Maybe it’s possible that some of you may know this song. It was only a top 10 hit in every country in the world that has music charts, and was #1 in almost all of them. Not only was this a worldwide smash in 1983, but it became a huge hit all over the world once again when Jackson died in 2009. It wasn’t reaching the top spot again in most places. But, it was a top 10 hit just about everywhere.


1. “Total Eclipse of the Heart” by Bonnie Tyler

And here we are at the #1 spot! This song was written by Jim Steinman, who is best known for being Meat Loaf’s producer. This was Bonnie Tyler’s biggest hit, topping the charts in several countries. I love this song, and most Steinman produced songs.


This was not planned, but it is definitely fitting that “Total Eclipse of the Heart” is the #1 song. I got the idea of doing the Top 40 this week from the U.K., from a conversation I had with my best friend, who happens to be from Wales, which is where Bonnie Tyler is from. Bestie and I were talking about music. I had already known that there are a lot of songs that were huge in the U.K, but never made it here. But, this got brought to the forefront of my mind from our conversation, as I did not know some bands Bestie brought up. And there were singers I heard of, but didn’t know they were in a band. So, I thought it would be great to discover great new music.

I hope you all thought this was a good idea. Please let me know if you’d like to see more of these. I’ll be back with a new countdown in the near future. Maybe it will be from the U.S. or from the U.K.

Top 40 Songs This Week – November 27, 1982: Songs 10-1

Welcome back to this week’s Top 40 Countdown!!! If you missed the previous songs, you can go ahead and check out songs 40-31, 30-21 and 20-11. We are down to our top 10 songs. We have some true classic songs coming up, so let’s get to it. Let’s Return to the week ending November 27, 1982, and wrap up this week’s countdown.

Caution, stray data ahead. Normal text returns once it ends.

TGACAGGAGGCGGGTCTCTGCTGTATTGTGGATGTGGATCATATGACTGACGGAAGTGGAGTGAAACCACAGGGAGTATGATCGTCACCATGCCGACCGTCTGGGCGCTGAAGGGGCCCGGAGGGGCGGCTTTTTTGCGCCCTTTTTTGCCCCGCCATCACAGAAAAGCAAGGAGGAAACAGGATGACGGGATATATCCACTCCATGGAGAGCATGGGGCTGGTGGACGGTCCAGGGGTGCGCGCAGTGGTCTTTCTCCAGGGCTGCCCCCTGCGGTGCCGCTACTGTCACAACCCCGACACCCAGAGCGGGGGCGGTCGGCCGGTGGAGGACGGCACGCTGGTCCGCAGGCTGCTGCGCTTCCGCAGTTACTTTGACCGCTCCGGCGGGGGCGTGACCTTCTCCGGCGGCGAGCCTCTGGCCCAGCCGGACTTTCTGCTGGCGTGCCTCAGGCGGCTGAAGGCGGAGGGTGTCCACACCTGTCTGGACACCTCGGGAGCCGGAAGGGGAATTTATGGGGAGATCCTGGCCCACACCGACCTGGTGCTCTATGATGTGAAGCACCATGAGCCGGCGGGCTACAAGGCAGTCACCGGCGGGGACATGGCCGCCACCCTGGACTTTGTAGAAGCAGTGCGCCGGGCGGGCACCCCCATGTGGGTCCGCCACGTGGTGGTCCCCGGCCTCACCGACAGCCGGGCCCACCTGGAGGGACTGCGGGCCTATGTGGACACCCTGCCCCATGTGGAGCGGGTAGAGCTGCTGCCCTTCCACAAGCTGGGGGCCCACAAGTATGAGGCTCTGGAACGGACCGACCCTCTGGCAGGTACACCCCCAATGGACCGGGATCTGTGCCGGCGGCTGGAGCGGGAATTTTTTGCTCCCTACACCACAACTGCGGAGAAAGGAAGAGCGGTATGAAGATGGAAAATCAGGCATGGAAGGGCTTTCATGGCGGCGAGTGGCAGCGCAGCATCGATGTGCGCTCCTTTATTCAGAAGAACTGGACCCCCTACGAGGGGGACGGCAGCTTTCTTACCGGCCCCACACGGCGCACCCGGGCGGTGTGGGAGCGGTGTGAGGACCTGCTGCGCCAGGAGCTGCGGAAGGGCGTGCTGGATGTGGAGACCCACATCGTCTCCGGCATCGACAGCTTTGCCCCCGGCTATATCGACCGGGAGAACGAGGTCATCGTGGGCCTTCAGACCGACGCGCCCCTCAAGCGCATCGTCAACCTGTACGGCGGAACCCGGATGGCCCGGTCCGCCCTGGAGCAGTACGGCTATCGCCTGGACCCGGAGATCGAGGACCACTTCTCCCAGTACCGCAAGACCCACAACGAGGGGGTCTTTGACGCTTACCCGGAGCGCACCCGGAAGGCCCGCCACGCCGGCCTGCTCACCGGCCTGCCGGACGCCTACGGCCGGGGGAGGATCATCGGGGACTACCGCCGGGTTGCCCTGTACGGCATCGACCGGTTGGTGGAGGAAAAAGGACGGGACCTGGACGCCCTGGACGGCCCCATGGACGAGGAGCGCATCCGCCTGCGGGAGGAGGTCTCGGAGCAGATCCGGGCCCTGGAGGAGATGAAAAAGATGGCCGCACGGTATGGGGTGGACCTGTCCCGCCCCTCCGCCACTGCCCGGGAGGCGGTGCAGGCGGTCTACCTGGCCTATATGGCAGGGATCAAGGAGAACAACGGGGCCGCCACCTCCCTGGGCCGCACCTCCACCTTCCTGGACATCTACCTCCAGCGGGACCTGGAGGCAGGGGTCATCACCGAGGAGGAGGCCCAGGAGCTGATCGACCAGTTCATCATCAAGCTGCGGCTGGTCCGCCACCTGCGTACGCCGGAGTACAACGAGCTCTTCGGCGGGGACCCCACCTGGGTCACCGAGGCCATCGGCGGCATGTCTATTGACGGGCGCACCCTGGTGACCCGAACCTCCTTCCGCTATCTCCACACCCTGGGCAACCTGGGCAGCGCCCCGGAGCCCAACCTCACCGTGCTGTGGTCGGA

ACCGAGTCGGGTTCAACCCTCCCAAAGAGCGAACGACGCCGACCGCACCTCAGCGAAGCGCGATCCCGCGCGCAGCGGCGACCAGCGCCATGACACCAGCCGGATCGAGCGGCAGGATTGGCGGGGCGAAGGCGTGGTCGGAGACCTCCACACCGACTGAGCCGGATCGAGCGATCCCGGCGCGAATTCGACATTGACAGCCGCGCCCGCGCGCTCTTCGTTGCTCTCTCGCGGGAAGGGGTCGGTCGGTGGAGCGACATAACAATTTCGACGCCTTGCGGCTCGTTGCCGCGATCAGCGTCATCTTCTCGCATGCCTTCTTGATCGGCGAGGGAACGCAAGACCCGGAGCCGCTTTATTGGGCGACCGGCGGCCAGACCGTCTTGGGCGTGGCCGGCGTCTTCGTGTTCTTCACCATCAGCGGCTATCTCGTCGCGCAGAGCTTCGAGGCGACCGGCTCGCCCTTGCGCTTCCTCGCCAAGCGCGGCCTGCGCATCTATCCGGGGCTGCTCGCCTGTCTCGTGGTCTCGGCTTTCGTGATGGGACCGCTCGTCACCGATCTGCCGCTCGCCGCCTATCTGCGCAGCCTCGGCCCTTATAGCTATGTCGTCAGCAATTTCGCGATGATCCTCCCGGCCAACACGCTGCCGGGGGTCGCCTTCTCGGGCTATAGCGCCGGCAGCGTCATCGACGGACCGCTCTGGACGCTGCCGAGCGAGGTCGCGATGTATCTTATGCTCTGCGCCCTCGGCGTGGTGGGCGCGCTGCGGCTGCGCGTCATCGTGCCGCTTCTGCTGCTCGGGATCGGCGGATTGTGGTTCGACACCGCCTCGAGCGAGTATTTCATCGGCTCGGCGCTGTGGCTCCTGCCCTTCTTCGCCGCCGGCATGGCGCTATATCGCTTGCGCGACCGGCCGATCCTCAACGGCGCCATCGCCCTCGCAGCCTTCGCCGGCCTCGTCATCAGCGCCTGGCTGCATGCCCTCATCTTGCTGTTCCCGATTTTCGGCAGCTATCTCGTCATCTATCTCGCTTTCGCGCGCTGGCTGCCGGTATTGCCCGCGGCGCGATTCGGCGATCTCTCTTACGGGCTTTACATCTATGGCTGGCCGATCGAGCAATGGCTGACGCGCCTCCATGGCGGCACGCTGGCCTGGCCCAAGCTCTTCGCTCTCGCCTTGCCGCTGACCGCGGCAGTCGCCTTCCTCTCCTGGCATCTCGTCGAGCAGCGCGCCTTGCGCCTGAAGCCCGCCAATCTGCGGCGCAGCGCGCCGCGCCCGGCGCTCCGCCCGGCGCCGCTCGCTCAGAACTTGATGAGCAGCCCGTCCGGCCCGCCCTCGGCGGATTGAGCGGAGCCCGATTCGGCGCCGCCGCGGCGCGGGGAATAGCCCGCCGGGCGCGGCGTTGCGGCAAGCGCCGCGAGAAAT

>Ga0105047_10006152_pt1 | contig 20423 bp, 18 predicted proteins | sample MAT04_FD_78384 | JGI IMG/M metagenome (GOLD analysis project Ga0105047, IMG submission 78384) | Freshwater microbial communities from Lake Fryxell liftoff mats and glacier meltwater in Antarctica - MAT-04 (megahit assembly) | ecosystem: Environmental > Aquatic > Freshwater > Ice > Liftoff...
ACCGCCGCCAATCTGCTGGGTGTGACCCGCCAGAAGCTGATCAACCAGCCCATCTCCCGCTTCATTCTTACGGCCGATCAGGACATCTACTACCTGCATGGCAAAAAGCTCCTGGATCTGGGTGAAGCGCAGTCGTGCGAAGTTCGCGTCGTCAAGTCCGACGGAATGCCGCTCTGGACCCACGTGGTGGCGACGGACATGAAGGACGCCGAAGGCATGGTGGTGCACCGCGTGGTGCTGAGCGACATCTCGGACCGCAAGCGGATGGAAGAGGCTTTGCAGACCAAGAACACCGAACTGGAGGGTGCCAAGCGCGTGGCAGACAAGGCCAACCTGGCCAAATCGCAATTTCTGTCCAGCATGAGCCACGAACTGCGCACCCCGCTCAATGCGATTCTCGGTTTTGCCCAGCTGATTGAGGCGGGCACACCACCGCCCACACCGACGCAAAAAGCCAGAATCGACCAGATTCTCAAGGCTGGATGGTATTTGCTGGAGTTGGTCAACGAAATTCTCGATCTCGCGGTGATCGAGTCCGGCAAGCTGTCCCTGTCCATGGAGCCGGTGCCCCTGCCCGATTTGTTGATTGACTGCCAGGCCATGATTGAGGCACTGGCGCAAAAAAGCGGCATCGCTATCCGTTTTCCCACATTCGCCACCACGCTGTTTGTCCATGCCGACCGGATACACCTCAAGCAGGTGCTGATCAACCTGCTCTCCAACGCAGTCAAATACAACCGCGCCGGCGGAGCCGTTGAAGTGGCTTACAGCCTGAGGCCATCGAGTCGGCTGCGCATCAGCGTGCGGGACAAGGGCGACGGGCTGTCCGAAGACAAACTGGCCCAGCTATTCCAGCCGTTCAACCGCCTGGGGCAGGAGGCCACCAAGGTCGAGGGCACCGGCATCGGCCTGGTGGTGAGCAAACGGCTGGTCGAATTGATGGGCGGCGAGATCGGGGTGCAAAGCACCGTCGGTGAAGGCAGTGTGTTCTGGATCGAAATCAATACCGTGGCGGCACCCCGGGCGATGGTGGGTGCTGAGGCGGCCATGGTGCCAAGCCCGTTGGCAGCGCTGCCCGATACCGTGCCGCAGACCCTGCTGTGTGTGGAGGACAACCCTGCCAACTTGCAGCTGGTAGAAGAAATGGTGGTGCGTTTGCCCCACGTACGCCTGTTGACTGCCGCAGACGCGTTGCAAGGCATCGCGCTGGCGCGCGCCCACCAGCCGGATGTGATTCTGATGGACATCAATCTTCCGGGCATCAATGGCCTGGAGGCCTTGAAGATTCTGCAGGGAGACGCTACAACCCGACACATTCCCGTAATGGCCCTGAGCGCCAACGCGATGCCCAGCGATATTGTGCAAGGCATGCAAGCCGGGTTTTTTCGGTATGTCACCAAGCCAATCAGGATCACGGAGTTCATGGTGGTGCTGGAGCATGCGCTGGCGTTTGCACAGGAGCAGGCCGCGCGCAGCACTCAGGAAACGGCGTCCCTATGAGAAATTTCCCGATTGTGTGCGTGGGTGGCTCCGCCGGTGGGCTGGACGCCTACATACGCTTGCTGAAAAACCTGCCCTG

10. “Muscles” by Diana Ross

This song earned Diana Ross her twelfth Grammy Award nomination for Best Female R&B Vocal Performance. Oh BTW, this was written and produced by someone you may or may not heard of – Michael Jackson.


9. “The Girl is Mine” by Michael Jackson and Paul McCartney

Speaking of Michael Jackson, this was the first single released from his up and coming album, Thriller. At least he got the worst song out of the way! It wouldn’t be so bad if it wasn’t for all that yapping at the end.


8. “Steppin’ Out” by Joe Jackson

Love this song by Joe Jackson! It peaked at #4, and was Jackson’s highest charting hit in the U.S. This song received a Grammy nomination for Record of the Year in 1983 but lost to “Rosanna” by Toto, which is fine by me.


7. “Maneater” by Daryl Hall and John Oates

This song, from Hall & Oates’ eleventh studio album, H2O, was a smash hit, hitting #1 and staying there for four straight weeks. This was a staple on MTV.



6. “Mickey” by Toni Basil